Patchwork Plus, Frontier Culture Museum and Downtown Staunton

Frontier Culture Museum

Shopping in the morning is an excellent activity to bring the circulation up to speed. Of course, we didn’t want to mess with this principle on our fifth day and so, before we started with the cultural part, we went to Patchwork Plus in Dayton.

Patchwork Plus is one of the biggest quilt shops in Virginia and offers a huge selection of fabric, books, notions, quilting stencils, and accessories for machine embroidery. Again we had convinced the owner to open the shop earlier and to supply some extra support at the cutting tables.

Patchwork Plus

Our next stop was the Frontier Culture Museum in Staunton, not very far from Patchwork Plus. This museum offers a quite extraordinary experience in comparison to other open-air museums. While most of the museums with reconstructed or rebuilt houses want to illustrate the lives of the people who lived in the area many years ago, the Frontier Culture Museum shows the lives of the people BEFORE they came to the area.

When we arrived at the front gate, we thought we wouldn’t spend that much time at the museum. Just as we got off the bus, torrential rain came down and we were really glad that we were invited to watch a short film first.

However, when we came out of the visitor centre, the sky had cleared and actually worked itself up to produce some sunshine!

West Africa

Since my last visit to the museum in 2006, there have been a few additions. The West-African village that you can see in the picture being one of them. At first, I thought I wouldn’t be overly interested in the little huts which seemed to be made from the same red mud that also covered the ground and clung to my shoes for several days. But, after looking more closely, I found a lot to admire and store both on the camera and my built-in project memory for future reference... ;-)


To make sure that you understand why I find this door immensely interesting, here a close-up:

Door Detail

The next house was an English farmhouse:

English Farmhouse

The interpreter sitting in the parlour informed us that this would have been the dwelling of rather well-off people who might not have felt the need to emigrate to America. However, there might well have been one or two younger sons who might have preferred to venture accross the Atlantic to become landowners in their own right...

The quaint house offered photo opportunities that I couldn’t resist: 



The weather having now miraculously improved, our customary museum trot became a lot more leisurely and we took the time to enjoy views like this:


I am still not sure whether I find the exaggerated idyllic a little nauseating or whether it is the reflection of the house and tree in the pond that makes my head spin... ;-)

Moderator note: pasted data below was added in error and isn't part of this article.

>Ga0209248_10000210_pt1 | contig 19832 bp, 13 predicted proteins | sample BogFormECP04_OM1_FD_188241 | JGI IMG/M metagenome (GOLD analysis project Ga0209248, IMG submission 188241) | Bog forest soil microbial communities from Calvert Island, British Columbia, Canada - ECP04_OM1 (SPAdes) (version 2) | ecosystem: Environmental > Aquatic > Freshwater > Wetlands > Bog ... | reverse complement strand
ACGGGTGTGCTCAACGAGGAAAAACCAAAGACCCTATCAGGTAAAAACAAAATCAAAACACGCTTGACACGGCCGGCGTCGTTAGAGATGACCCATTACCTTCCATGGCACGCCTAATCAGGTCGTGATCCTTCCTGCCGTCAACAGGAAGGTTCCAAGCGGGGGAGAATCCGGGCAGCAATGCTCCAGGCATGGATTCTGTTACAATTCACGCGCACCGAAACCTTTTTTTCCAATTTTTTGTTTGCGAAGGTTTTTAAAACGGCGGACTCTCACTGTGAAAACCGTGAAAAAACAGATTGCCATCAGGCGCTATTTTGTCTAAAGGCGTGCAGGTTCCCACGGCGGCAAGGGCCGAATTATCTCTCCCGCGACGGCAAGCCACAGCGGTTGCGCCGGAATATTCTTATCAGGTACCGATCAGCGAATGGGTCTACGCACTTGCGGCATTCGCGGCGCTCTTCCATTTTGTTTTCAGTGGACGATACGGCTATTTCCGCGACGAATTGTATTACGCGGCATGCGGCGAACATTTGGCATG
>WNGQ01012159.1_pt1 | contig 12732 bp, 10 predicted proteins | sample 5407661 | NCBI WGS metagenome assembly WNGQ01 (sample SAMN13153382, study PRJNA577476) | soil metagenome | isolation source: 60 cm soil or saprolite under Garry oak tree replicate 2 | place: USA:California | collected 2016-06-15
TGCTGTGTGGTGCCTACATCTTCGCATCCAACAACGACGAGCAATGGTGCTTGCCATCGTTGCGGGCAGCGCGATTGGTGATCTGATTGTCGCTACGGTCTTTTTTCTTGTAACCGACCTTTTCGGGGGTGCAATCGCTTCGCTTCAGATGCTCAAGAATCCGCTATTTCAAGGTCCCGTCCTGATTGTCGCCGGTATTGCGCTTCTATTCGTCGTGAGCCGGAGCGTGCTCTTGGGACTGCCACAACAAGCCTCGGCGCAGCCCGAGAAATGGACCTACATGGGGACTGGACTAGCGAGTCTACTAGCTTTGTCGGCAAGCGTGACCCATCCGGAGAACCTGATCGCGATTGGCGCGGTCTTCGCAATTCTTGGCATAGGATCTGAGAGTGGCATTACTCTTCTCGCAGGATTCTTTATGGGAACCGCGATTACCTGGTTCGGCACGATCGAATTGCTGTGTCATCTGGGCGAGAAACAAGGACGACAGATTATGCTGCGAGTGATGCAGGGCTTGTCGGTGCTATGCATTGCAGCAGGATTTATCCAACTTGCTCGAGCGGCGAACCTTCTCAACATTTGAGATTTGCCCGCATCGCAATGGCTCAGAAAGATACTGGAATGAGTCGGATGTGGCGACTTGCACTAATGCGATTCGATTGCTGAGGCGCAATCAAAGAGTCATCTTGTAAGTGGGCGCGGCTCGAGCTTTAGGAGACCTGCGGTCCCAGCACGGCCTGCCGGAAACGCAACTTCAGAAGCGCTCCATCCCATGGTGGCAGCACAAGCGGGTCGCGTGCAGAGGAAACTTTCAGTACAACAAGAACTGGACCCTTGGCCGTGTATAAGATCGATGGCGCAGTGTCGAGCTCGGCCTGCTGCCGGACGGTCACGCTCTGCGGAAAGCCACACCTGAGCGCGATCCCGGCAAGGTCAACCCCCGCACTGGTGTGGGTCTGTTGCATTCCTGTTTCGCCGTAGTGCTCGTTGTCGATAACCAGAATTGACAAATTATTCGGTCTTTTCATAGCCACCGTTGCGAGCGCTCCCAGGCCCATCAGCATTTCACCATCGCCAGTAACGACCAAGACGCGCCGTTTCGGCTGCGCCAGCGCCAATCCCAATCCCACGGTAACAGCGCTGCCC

The Irish farm was next on our route. A very nice lady explained about the hard life the Irish ancestors of many Shenandoahns led before they emigrated to America. We were a little shocked at her revelation that a bench with a box underneath actually served as bed for little children. We sincerely hope that the parents left the box open at night!

Irish Farm

Apart from people with West African, English and Irish roots, there are also quite a few people in the Shenandoah Valley with a German background. It really is amazing to travel over the Atlantic and to find an original German Fachwerkhaus from the Palatinate in an American museum...

German Farm

Luckily, the farm animals at the German farm were much more cooperative than the Irish farm animals:

Museum Cow

I don’t remember the cow’s name, but we were informed that she had pulled herself free already twice that day and that she would be banished to the stable if she did it one more time. In view of her size and her horns, I was sort of glad that the cow decided to stay put while we were on the premises. ;-)

Our visit’s highlight was certainly our polyphonic rendition of “Muss i denn zum Städtele hinaus” which we were asked to sing by one of the interpreters at the German house. I have proof on my camera that it was polyphonic: the little film of the memorable event makes very evident that I at least can’t hold a tune and therefore contributed largely to the 12-tone music approach of our performance.

Wooden Shoes

I am glad that we got off with singing. Imagine dancing a reel with these wooden clogs... ;-)

Now we really had to run to the other end of the museum premises where the administration had slyly transplanted the American houses since my last visit four years earlier.

American House

There wasn’t time for much more than a brief glance inside, but it was worth it to get a peak at the quilt frame set up here:

Quilt Frame

Since we had had a lot of airing and walking already that day, Carola and I decided that we would pass up the Blue Ridge Parkway which had been on our schedule for the afternoon. A glance towards the sky backed us up – we had used up all the sunshine available for the day.

So we extended our lunch break in the city centre of Staunton until the early afternoon. The Wharf, which is situated close to the station (there is no harbour nor any river or lake in or around Staunton), not only houses a steak restaurant but also a quilt shop...

Quilt Shop

Saturated with outdoor activities, food, and fabric, we went back to our hotel happy and satisfied... ;-)

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